In October this year, “Motor Sich” owner Boguslaev was arrested on suspicion of treason against the state, and early in November, it became clear that the move was part of preparations for nationalization.

The Chinese investors continue to fight for the enterprise. In November 2021, Beijing Skyrizon reported that it would seek more than 4.5 billion dollars in compensation for damages through the Hague court. The company said in its statement that “as a result of unfair treatment of Chinese investors by Ukrainian officials in the past five years and consistent use of illegal measures, Chinese investors sustained substantial losses, both in Ukraine, and in China”.[iii] After the nationalization of the enterprise, “Motor Sich”’s Chinese investor representative Wang Ching released a statement which was published by Beijing Skyrizon: “We strongly oppose the shameless behavior of the state of  Ukraine in which it politicized normal business conduct, forcefully nationalized PJSC “Motor Sich” and unjustifiable infringement of the lawful rights and interests of Chinese investors. (…) We will continue to maintain regular ties with all parties concerned in different ways, and we will never give up fighting for our rights in a legitimate way”. In addition, lawyer Liu Zhengjun  of the Beijing Office of the Dahan Company said: “As for the nationalization of “Motor Sich” and assets of Beijing Skyrizon for national security considerations, it is illegal, it violates Article 4 of the Chinese-Ukrainian investment agreement under which one party to the deal must not take such steps as expropriation or nationalization in relation to the other party’s investors”.[iv]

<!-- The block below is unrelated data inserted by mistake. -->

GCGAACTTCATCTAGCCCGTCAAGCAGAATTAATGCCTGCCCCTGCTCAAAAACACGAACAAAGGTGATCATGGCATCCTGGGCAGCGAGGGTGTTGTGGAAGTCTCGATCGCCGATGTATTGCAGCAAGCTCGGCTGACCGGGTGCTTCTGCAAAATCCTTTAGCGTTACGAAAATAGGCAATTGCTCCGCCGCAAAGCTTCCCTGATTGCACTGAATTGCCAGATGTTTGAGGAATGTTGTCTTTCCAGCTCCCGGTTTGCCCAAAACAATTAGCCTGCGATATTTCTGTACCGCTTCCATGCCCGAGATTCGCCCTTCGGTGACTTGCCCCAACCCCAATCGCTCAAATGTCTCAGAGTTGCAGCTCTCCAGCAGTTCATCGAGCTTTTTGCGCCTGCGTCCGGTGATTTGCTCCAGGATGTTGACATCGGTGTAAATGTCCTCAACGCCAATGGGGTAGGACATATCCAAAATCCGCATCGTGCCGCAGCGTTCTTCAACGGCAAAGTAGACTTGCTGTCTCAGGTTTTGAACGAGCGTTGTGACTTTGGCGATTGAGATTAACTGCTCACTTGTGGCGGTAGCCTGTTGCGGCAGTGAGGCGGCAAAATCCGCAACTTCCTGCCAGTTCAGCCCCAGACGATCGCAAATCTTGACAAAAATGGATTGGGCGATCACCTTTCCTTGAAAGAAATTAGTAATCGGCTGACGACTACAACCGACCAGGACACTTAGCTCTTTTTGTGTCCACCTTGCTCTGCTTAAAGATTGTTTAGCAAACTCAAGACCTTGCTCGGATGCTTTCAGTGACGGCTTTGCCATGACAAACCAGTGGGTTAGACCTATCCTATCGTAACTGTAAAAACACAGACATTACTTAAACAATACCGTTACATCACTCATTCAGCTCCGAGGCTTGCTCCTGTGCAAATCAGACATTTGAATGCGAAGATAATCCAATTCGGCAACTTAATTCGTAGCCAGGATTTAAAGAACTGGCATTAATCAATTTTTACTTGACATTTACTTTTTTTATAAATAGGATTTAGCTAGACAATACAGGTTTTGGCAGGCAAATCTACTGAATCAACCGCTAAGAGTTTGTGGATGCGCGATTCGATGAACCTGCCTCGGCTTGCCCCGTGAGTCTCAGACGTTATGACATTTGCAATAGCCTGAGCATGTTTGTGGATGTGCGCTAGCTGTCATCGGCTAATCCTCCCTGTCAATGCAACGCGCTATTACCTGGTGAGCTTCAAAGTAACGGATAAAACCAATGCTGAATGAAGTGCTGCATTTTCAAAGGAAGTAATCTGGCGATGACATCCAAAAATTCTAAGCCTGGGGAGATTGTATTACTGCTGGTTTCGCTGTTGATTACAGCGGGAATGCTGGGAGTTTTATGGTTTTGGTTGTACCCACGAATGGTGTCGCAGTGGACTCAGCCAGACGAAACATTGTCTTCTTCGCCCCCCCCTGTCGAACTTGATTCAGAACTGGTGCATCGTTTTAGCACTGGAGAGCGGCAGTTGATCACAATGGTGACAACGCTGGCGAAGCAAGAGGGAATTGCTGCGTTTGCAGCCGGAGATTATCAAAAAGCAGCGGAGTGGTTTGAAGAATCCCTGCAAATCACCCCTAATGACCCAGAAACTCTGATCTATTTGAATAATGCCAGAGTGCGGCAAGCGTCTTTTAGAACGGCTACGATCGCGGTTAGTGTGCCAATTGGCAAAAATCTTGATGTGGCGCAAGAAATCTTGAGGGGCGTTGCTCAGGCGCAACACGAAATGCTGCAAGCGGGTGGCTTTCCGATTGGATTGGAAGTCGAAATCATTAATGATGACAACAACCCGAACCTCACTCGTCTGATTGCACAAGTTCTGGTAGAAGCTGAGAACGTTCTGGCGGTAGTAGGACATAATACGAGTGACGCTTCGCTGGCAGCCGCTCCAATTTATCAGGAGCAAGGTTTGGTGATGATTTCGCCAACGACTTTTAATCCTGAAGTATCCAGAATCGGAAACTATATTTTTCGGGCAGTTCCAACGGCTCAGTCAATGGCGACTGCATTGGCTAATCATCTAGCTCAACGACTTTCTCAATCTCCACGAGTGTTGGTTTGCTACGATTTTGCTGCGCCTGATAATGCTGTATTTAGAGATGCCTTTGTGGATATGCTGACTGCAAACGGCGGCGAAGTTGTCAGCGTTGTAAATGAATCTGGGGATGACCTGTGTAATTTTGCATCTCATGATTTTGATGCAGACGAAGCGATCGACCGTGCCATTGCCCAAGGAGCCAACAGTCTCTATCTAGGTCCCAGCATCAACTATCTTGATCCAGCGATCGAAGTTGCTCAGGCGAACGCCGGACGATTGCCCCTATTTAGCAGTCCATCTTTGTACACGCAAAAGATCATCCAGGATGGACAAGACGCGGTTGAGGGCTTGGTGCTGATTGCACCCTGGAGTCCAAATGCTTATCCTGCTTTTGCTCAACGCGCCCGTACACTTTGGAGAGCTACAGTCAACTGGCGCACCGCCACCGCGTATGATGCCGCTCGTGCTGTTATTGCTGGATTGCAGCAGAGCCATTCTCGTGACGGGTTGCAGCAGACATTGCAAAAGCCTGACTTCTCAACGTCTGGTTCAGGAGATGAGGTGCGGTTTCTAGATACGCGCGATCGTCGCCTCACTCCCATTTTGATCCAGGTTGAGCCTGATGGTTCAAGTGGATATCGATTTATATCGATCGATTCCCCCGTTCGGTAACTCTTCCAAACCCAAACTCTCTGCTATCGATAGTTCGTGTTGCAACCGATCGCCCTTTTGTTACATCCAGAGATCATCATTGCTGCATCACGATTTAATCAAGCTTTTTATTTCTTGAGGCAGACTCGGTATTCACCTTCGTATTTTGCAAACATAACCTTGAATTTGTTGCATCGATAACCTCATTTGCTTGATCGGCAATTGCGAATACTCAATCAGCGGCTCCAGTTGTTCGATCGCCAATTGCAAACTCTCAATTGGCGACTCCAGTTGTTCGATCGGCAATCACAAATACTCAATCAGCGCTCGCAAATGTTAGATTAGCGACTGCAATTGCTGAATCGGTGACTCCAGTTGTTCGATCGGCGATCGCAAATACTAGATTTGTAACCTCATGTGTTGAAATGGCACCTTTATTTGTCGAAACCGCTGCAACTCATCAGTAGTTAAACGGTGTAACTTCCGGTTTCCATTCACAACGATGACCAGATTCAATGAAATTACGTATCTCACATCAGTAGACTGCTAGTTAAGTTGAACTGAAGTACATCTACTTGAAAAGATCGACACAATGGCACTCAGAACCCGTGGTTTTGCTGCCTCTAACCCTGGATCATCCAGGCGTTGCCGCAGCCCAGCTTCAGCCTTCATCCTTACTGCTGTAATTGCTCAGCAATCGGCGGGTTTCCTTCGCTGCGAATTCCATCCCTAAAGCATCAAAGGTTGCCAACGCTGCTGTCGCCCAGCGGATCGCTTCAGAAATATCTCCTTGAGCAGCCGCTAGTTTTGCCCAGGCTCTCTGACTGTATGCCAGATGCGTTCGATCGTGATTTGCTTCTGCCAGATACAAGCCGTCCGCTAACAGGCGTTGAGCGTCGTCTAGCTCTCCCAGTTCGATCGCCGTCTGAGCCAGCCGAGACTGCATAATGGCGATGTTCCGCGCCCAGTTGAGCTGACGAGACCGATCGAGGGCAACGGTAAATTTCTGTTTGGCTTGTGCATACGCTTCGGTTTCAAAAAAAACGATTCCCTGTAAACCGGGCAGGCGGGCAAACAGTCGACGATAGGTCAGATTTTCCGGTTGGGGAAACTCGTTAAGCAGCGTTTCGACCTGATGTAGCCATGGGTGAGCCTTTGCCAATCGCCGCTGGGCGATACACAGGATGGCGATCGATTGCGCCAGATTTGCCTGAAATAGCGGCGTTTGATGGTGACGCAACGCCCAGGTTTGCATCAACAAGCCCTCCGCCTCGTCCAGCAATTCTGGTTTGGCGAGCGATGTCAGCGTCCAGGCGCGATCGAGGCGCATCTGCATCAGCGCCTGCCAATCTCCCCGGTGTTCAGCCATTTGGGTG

The conclusions which can be made are as follows. What will nationalization result in for Kolomoyskyi’s enterprises is more or less clear. “Motor Sich” will not go to the Chinese, it will be used either for repairing military aircraft and the production of engines and spare parts, or will be ‘killed’ on account of becoming unnecessary as a result of losses of this machinery in military operations. The machinery currently used by Ukrainian armed forces was developed in the Soviet Union and then Russia, the West has not supplied Ukraine with either a war plane or helicopter. Nationalization of the enterprise is paving the way for a strike against it as part of the Special Military Operation agenda – demilitarization. What is in store for the other enterprises is unclear. What can be considered the answer  to this question is a statement by Ukrainian Energy Minister German Galushchenko, who said that the Ukrainian authorities see to it that  private companies are focused on supporting national army and economy: “We need to survive… this is our common agenda. If the government catches someone playing other games, which do not serve common purposes, of course, I am sure, certain decisions will be taken in connection with this".[v] This means that nationalization of enterprises owned by Ukrainian oligarchs may continue. According to Galushchenko, confiscation of assets cannot be seen as nationalization, as it is a temporary measure.

Ukraine’s National Security Council Secretary Alexei Danilov has expressed strong doubts about the possibility of retrieving nationalized assets: «This will depend on how these assets affect the condition in which our country finds itself».[vi]

As we can see, Ukraine is trying to address the issues of its oligarchs and of confrontation between the USA and China over the access to technologies in a rather specific way, by taking measures to reorient its economy to military purposes. These processes incorporate the so-called “deoligarchization”, which was forced on Kyiv by the West, a fairly easy thing to do these days.

But the Ukrainian oligarchs, the Kyiv regime, and their American patrons should bear in mind that all businesses nationalized for Ukrainian army needs may become targets for possible strikes as part of the Special Military Operation agenda – demilitarization of Ukraine.